Linda Strachan lives with her husband in a village beside the sea, just 20 miles from the vibrant festival city of Edinburgh. She did a variety of jobs but never expected to become a writer, although now she can't imagine doing anything else. Her first published titles were a series of eight books for children with reading difficulties that were published in 1996. She has written books that are used in schools all over the world and books for reluctant readers. With almost 60 books published, Linda writes for children of all ages, from tots to teens, and she has also written a writing handbook for newly published and aspiring writers about all aspects of Writing for Children. Her bestselling series about the cuddly haggis called Hamish McHaggis delights children and adults all over the world. In 2008 Spider, her first teenage novel, was published. It is a story about teenage car crime and has just been shortlisted for book awards, including the 2010 Catalyst Book Award. Her latest, Dead Boy Talking, is another hard hitting story, this time about teenage knife crime. Here Linda discusses Laurie Lee's The Firstborn.
Linda Strachan on The Firstborn by Laurie Lee
When I was thinking about which book to choose I imagined that it would be one of the long, involved, other-world fantasy novels that I enjoy so much - perhaps George R.R. Martin's A Game of Thrones or something by Guy Gavriel Kay. But as I was looking for inspiration my eyes fell on this slim volume and I recalled how enchanting and moving it is.
A delight to be savoured, The Firstborn is as much a pleasure to read today as it was when I received it as a gift from my mother on the birth of my firstborn. Laurie Lee's eloquent essay about his newborn daughter mirrors the wonder and delight, the fears and realisations that new parents everywhere will instantly recognize.
... her first living gesture was a thin wringing of the hands accompanied by a Hebridean lament.
She arrives late in his life and it is with a sense of disbelief that he tells us about the experience of meeting her for the first time. He describes that first moment in his daughter's life, and with each word you can sense how captivated he is by this tiny baby.
He muses that life will never be the same again and we follow him as he instinctively searches her face for a sense of the familiar. Trying to find some family resemblance in the newborn features he reminds us of our connection to each other and how important the connection to family is - even if at such an early stage the resemblance is minimal and at times imagined.
So much of what he writes is eternally unchanging. The way her first smile has him 'enslaved by her flattery of my powers'. We are all delighted by our ability to make a baby smile or laugh but perhaps it is merely nature's way of making sure that we protect these tiny exhausting miracles, even when as parents we are at our wits' end.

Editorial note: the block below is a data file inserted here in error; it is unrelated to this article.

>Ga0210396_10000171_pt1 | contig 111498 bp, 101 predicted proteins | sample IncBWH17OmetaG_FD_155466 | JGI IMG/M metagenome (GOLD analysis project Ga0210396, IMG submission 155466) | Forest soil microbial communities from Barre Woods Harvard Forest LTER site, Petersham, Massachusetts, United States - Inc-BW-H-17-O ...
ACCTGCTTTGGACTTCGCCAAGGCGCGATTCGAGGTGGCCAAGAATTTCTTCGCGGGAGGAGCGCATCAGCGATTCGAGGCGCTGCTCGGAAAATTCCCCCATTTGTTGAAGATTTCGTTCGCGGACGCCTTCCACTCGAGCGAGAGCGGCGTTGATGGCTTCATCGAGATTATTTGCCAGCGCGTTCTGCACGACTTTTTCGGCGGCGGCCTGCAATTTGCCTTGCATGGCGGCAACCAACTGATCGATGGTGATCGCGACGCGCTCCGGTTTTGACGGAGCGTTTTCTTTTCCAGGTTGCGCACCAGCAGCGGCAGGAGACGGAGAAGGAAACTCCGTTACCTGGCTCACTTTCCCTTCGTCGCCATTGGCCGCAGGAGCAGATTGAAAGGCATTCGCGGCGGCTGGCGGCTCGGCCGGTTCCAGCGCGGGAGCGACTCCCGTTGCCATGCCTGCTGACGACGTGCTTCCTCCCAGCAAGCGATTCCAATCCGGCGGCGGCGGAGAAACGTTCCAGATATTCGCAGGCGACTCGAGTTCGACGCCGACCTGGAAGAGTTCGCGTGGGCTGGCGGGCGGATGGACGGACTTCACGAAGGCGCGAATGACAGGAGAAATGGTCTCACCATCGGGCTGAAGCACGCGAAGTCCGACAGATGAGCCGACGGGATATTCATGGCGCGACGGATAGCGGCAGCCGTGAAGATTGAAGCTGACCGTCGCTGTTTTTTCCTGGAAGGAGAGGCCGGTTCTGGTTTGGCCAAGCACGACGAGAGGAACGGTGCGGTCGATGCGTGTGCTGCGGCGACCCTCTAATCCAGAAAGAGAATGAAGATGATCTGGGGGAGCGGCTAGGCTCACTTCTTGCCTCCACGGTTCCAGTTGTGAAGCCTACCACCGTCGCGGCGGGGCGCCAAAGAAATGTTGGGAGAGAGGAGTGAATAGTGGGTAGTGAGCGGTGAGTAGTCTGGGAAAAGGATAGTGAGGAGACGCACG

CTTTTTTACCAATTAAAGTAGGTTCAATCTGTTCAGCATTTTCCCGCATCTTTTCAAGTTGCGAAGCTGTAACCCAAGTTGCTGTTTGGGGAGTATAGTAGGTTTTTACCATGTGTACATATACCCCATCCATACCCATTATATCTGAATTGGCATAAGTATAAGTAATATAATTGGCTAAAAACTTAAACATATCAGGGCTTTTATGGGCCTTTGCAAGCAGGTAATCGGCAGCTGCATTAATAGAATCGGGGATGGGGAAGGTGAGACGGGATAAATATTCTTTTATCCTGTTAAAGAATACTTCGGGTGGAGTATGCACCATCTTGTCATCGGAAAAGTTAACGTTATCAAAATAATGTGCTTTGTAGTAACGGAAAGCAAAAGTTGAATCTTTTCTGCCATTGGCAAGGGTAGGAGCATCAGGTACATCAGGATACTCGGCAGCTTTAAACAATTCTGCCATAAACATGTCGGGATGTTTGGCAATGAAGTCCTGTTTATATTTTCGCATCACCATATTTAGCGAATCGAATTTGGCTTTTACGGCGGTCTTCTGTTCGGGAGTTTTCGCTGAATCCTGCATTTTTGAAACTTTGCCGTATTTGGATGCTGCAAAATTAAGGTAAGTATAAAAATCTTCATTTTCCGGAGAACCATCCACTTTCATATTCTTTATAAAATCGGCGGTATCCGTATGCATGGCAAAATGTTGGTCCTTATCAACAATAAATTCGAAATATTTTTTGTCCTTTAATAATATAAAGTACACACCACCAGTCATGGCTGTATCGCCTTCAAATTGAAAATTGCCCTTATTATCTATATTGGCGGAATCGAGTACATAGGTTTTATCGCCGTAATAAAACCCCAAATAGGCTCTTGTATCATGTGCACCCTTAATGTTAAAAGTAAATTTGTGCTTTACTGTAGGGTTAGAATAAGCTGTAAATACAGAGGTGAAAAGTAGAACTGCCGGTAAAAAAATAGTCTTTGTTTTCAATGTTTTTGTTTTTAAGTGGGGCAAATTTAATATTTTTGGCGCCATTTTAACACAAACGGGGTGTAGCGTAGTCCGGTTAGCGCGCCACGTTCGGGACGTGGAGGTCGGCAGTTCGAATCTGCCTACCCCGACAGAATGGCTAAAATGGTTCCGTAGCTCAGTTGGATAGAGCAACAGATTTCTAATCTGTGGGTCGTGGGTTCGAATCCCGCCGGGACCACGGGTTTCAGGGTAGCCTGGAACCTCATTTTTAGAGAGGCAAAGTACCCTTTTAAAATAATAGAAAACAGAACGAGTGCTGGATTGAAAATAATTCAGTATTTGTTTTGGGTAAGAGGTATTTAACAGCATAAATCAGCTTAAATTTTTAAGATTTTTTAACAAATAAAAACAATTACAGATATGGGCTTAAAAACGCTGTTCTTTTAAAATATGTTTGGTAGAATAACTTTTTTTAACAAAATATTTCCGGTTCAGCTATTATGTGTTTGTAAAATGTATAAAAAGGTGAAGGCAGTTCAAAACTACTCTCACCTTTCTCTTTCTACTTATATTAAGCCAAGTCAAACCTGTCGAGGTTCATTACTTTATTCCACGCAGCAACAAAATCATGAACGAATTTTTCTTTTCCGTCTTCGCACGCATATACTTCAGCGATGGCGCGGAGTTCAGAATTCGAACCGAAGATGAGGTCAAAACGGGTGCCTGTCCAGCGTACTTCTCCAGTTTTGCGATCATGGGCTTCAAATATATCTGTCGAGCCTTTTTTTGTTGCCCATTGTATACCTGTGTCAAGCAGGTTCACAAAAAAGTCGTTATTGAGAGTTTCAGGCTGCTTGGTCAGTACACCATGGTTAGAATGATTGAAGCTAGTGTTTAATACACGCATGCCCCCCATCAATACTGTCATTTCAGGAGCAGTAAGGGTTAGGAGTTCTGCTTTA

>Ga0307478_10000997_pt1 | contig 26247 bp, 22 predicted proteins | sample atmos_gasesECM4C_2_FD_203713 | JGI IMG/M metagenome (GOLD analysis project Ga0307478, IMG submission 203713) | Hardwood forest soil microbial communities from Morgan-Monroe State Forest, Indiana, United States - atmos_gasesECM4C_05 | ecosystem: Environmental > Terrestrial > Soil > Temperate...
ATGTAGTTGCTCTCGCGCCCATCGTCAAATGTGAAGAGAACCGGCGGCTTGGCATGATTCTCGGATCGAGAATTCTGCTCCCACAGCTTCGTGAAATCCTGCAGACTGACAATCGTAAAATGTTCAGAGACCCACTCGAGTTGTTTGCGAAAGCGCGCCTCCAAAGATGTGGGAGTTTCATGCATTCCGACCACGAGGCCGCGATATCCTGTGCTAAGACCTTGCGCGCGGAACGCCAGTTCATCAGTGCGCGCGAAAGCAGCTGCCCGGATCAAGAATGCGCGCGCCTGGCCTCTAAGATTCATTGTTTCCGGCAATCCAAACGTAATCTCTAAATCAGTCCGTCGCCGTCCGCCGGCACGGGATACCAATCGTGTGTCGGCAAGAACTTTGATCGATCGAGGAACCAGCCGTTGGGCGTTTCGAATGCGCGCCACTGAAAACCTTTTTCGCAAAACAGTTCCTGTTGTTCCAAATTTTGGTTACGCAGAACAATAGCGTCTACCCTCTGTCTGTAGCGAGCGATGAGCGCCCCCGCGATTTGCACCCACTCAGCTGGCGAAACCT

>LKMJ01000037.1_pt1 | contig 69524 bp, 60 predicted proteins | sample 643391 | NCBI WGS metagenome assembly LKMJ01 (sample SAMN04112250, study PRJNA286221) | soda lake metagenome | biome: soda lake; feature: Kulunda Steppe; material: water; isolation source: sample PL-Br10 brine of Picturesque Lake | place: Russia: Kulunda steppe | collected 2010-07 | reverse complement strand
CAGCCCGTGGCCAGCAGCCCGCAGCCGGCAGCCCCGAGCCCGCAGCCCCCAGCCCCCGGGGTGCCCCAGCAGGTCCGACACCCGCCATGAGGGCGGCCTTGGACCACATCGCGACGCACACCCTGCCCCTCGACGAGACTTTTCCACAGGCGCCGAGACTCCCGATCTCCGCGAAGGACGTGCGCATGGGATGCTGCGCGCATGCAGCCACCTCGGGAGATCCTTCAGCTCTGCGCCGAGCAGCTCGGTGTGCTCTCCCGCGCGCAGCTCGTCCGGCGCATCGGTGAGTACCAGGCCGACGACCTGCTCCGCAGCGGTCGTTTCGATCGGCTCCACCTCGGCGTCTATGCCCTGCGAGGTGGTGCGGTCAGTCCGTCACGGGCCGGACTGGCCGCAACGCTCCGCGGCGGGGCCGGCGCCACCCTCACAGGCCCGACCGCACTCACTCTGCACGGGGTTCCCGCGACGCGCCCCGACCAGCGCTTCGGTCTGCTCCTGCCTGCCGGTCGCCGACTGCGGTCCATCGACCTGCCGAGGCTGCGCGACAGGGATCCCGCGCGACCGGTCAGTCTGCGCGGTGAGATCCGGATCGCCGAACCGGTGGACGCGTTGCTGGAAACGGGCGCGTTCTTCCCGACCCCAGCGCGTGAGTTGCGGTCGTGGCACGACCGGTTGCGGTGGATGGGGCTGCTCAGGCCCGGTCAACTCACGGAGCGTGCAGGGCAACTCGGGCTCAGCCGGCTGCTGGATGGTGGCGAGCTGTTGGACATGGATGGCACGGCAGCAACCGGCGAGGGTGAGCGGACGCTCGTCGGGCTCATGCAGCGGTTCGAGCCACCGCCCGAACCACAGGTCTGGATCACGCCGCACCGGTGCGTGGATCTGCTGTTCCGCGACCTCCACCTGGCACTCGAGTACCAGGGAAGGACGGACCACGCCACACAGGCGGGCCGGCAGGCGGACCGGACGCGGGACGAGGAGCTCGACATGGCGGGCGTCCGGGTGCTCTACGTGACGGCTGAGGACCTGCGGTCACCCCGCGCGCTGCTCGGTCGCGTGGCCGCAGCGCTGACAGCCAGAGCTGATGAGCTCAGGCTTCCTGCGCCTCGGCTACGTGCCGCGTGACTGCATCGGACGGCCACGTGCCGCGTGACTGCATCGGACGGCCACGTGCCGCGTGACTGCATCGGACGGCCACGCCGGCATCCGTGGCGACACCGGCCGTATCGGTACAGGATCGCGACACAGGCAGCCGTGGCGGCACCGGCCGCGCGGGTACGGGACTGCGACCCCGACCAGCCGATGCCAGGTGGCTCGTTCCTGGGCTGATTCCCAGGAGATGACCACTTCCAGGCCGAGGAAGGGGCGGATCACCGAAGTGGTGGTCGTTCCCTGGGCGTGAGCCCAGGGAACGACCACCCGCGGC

He comments on how at the beginning and the end of life we look physically almost the same, old and bald. He watches as the days go by and the child moves forward in time, filling out and losing that newborn look that so resembles both birth and death at once.
Interestingly the title, The Firstborn, is not entirely accurate as this was his second daughter, the first being the love-child from a much earlier relationship with a married woman. But reading this book you can sense that, for him, this is perhaps the first time he has engaged with these emotions and it is in essence his first experience of real parenthood, with all its wonder and amazement.
His description of her daily routine, the small noises and movements, are evidence of a keenly observed and delightful obsession with his new baby. Every time I read it I am transported back to those heady emotional days and nights when my children were newborn. The frightening responsibility of making sure they were kept safe that would keep me awake despite being desperate for sleep, and when they finally did fall asleep I would prod them to make sure they were still breathing.
But, as with all parents, his thoughts soon turn to her future and he lies watching her, fearing for her, while she is totally self-absorbed and unaware of his fears. His worries echo those that might flit past the consciousness of any new parent and he does not dwell too long on them, but interestingly they also reflect the era when this was written.
In 1964 were we really so absorbed by the potential of nuclear war? It would seem so. But it is still shocking when he makes an effort not to dwell on the possibility that she might be 'merely a receptacle for Strontium 90'. It was a time when young school children were given lessons on how to find a safe room with no windows, and how to fill it with those necessities that would help them survive in the event of a nuclear strike. The threat was not taken lightly but it is quite amazing how strange and unreal it all sounds now.
With a writer's eye he sees that she is unaware of the emotions her face is practising for use in later life, observing her almost like a character in a novel. He recognizes that she is a separate person and, musing on the cycle of life, that she may at some point become his keeper and she may also alter him as he tries to teach her. He calls her 'my tardy but bright-eyed pathfinder'.
A real gem, short, sharply observed and delicious.
[All the pieces that have appeared in this series, with the links to them, are listed in the index here.]